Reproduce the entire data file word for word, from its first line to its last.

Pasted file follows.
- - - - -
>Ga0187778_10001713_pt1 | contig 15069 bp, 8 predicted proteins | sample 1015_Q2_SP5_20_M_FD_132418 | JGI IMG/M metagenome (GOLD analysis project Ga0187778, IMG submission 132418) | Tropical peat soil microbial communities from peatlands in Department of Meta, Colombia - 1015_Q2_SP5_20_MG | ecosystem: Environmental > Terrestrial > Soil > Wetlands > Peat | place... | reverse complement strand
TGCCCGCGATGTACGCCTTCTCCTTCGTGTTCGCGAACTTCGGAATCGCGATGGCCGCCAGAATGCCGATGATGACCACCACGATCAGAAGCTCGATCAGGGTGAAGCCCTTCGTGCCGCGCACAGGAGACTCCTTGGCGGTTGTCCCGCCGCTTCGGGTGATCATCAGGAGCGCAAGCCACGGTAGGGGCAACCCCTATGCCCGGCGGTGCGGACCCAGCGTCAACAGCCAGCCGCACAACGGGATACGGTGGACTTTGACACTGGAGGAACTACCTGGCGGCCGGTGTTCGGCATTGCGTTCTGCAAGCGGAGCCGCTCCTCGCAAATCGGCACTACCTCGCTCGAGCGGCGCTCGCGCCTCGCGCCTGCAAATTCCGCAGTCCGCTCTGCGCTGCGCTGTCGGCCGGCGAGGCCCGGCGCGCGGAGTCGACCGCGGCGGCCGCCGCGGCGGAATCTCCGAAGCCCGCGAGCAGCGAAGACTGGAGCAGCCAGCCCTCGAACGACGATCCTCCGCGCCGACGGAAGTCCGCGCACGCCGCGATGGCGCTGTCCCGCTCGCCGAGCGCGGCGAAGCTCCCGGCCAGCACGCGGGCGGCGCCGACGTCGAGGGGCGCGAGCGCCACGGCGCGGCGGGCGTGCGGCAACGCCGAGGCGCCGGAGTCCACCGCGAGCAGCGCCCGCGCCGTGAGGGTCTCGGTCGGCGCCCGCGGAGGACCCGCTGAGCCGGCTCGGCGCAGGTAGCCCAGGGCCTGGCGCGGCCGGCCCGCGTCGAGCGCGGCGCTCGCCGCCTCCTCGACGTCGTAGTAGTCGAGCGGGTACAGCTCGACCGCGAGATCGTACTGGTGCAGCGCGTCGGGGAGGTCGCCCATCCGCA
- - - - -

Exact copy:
>Ga0187778_10001713_pt1 | contig 15069 bp, 8 predicted proteins | sample 1015_Q2_SP5_20_M_FD_132418 | JGI IMG/M metagenome (GOLD analysis project Ga0187778, IMG submission 132418) | Tropical peat soil microbial communities from peatlands in Department of Meta, Colombia - 1015_Q2_SP5_20_MG | ecosystem: Environmental > Terrestrial > Soil > Wetlands > Peat | place... | reverse complement strand
TGCCCGCGATGTACGCCTTCTCCTTCGTGTTCGCGAACTTCGGAATCGCGATGGCCGCCAGAATGCCGATGATGACCACCACGATCAGAAGCTCGATCAGGGTGAAGCCCTTCGTGCCGCGCACAGGAGACTCCTTGGCGGTTGTCCCGCCGCTTCGGGTGATCATCAGGAGCGCAAGCCACGGTAGGGGCAACCCCTATGCCCGGCGGTGCGGACCCAGCGTCAACAGCCAGCCGCACAACGGGATACGGTGGACTTTGACACTGGAGGAACTACCTGGCGGCCGGTGTTCGGCATTGCGTTCTGCAAGCGGAGCCGCTCCTCGCAAATCGGCACTACCTCGCTCGAGCGGCGCTCGCGCCTCGCGCCTGCAAATTCCGCAGTCCGCTCTGCGCTGCGCTGTCGGCCGGCGAGGCCCGGCGCGCGGAGTCGACCGCGGCGGCCGCCGCGGCGGAATCTCCGAAGCCCGCGAGCAGCGAAGACTGGAGCAGCCAGCCCTCGAACGACGATCCTCCGCGCCGACGGAAGTCCGCGCACGCCGCGATGGCGCTGTCCCGCTCGCCGAGCGCGGCGAAGCTCCCGGCCAGCACGCGGGCGGCGCCGACGTCGAGGGGCGCGAGCGCCACGGCGCGGCGGGCGTGCGGCAACGCCGAGGCGCCGGAGTCCACCGCGAGCAGCGCCCGCGCCGTGAGGGTCTCGGTCGGCGCCCGCGGAGGACCCGCTGAGCCGGCTCGGCGCAGGTAGCCCAGGGCCTGGCGCGGCCGGCCCGCGTCGAGCGCGGCGCTCGCCGCCTCCTCGACGTCGTAGTAGTCGAGCGGGTACAGCTCGACCGCGAGATCGTACTGGTGCAGCGCGTCGGGGAGGTCGCCCATCCGCA